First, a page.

8 February 2016

Epilepsy gene studies open new research paths

Following the recent discovery of an epilepsy gene called HNRNPU from a study of 500 children and adults with severe epilepsies, a joint University of Melbourne and Weizmann Institute of Research (WIS) project was funded for two years by Weizmann Australia* to investigate how this gene, once mutated, influences brain development.

Discovered by Professor Ingrid Scheffer’s team at the Florey Institute, University of Melbourne and United States collaborators at the University of Washington, the HNRNPU gene has opened doors for epilepsy research.

This research was particularly focussed on the epilepsy syndrome of Infantile Spasms which is a severe epilepsy that presents in infancy, typically between three and eight months. Understanding the effects of this gene mutation on the brain in early development was therefore a key goal of the Melbourne/WIS research which studied brain development in early postnatal mice.

The research manipulated the levels of HNRNPU in cells in a specific area of the embryonic mouse brain and followed the consequences of this intervention during its development.  Simply put, the researchers tagged the targeted cells and watched them in the developing brain.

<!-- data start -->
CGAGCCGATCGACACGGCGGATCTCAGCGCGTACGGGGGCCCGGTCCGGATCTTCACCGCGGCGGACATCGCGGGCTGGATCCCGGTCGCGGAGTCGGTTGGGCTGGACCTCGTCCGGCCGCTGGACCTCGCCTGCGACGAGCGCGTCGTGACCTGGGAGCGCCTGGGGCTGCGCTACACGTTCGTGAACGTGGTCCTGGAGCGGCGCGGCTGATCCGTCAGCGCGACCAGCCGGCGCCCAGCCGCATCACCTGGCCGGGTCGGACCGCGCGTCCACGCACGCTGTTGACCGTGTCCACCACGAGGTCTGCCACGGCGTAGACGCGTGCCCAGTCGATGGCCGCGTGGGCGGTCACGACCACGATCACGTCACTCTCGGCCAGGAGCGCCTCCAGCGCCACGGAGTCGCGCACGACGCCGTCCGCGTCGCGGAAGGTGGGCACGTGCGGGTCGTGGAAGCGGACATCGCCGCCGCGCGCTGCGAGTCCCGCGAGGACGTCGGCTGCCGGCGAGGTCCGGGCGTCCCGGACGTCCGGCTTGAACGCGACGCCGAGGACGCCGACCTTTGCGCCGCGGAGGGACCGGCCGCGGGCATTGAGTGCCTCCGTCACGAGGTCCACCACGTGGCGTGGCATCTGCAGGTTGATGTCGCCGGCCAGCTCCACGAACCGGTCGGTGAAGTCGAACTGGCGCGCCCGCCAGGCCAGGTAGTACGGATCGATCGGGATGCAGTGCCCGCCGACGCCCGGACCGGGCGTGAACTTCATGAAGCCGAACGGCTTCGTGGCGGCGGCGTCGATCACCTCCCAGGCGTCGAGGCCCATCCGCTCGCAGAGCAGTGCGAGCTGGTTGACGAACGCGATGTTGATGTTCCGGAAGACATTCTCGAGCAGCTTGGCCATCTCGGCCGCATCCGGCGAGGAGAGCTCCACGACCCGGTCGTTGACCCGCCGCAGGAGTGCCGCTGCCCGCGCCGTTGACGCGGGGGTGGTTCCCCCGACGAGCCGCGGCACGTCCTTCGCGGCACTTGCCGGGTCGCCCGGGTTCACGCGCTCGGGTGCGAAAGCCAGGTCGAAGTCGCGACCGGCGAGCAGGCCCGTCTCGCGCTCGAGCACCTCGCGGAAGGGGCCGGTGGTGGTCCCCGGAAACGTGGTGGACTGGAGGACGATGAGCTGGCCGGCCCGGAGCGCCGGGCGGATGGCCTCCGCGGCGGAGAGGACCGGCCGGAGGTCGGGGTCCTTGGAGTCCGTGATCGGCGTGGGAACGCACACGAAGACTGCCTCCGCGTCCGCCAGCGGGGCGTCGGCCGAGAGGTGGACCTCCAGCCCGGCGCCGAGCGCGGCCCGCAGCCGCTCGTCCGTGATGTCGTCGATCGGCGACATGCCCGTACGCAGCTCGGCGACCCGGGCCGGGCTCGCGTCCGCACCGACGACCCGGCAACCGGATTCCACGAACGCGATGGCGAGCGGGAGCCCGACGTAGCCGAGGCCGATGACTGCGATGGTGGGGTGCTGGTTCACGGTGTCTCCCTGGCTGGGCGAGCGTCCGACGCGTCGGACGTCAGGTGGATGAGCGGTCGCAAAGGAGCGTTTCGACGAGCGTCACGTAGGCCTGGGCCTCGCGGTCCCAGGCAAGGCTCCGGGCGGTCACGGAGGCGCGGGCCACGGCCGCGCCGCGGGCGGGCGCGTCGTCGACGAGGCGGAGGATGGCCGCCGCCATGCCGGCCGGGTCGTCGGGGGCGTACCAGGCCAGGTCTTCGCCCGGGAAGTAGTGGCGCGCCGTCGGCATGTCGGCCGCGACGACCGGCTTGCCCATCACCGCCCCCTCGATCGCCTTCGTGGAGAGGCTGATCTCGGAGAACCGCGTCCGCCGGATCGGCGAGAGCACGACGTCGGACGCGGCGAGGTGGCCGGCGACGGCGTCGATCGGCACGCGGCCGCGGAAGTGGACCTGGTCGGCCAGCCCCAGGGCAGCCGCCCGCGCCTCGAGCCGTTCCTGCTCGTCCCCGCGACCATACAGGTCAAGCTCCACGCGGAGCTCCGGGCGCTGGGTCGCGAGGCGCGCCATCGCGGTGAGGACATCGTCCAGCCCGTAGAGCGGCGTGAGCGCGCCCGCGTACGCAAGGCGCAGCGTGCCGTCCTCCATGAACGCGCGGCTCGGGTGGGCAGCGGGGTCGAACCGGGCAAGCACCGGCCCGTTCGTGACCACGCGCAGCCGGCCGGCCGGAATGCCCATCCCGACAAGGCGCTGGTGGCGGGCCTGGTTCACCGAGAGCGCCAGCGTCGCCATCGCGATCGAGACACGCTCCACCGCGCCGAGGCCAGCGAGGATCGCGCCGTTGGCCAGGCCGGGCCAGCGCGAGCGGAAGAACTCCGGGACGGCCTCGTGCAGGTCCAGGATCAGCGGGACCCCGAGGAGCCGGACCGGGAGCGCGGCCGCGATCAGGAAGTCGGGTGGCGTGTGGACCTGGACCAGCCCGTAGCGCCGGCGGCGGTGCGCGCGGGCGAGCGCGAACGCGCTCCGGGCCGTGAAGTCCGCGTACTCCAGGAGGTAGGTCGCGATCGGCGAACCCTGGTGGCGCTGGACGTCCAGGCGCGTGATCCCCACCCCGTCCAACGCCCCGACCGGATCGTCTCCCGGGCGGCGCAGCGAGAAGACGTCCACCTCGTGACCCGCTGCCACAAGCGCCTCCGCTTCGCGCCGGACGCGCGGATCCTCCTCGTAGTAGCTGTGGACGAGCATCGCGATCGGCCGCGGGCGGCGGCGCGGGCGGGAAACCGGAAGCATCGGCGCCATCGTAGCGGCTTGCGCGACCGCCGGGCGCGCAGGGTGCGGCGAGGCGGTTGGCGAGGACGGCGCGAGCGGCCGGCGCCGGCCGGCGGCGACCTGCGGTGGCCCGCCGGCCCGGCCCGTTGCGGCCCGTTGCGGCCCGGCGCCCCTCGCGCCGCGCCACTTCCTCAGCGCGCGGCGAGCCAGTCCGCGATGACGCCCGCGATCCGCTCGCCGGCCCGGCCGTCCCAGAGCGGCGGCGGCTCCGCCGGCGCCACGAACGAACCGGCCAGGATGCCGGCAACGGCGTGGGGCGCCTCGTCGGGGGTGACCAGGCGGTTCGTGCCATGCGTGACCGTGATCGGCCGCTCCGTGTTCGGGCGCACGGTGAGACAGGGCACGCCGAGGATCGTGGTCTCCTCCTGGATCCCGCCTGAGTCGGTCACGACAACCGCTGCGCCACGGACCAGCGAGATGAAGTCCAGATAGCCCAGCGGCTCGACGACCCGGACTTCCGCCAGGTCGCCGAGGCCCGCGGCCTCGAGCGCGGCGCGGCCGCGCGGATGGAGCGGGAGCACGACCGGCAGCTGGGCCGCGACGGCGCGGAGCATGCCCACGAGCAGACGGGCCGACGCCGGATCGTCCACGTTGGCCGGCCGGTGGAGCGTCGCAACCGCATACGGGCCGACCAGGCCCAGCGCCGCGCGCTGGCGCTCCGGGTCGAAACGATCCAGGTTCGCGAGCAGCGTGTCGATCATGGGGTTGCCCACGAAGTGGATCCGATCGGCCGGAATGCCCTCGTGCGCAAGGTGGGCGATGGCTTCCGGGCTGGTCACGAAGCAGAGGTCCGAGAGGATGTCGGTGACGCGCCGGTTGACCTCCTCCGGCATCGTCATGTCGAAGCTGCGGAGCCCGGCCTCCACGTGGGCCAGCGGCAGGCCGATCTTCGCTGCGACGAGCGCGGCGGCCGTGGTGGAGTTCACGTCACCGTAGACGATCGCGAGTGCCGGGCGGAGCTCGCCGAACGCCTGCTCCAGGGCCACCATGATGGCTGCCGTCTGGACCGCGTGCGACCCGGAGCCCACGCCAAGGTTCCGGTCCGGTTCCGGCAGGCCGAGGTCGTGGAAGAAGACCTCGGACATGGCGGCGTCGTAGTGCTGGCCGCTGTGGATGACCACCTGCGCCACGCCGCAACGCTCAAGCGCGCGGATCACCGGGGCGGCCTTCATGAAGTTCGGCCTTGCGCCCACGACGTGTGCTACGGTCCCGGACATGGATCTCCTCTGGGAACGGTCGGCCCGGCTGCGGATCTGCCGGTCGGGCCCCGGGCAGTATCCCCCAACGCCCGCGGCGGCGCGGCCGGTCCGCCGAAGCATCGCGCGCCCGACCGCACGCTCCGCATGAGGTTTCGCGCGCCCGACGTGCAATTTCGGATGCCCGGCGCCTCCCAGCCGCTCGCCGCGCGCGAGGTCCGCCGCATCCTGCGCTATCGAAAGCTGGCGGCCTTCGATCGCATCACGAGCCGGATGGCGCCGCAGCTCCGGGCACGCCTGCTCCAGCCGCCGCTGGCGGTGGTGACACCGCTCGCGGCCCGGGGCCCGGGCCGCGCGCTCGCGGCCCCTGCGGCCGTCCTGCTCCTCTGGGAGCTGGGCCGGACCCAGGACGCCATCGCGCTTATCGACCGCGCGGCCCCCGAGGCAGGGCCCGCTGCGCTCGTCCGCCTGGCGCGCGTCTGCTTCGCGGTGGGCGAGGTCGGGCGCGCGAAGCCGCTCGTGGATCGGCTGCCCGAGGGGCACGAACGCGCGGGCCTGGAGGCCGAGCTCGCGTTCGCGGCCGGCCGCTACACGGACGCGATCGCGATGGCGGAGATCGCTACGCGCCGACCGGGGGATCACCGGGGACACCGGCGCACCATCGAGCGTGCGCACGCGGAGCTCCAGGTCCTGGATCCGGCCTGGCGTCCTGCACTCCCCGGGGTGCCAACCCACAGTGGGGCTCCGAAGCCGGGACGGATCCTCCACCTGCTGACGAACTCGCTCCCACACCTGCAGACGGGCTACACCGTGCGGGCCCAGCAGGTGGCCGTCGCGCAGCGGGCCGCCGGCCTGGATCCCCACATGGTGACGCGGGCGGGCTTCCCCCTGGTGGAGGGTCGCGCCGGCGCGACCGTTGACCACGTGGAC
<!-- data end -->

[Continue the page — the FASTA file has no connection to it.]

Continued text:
Results uncovered that the location of cells was affected – instead of neurons being created and destined to reach a certain part of the brain, they were found in another.

Overall the two year research to examine cell proliferation and changes following the manipulation of the HNRNPU gene, has opened up new research paths which the group are hoping to explore further and could yield considerable progress for understanding how epilepsy develops.

Epilepsy is one of the most common neurological disorders and can have a severe impact, especially for the one third of people in whom seizures are uncontrolled.  Understanding the effects of this gene on brain development will help improve scientists’ knowledge of how and why seizures occur, the consequences on development and ultimately enable pinpointing the best time to introduce therapy to a patient.

Professor Scheffer visited WIS in Israel in April 2015 to participate in an international meeting on brain development led by WIS’ Professor Orly Reiner. The meeting brought together the world’s leading scientists in brain development and focused on how abnormalities of specific proteins alter brain development and lead to disorders such as epilepsy and intellectual disability. This visit provided an ideal setting in which to discuss the progress of their fruitful collaboration providing the first insights into the mechanisms underlying mutations of HNRNPU.

* These grants were funded by a group of Australian donors.  We thank them for their generous and visionary support of this program.

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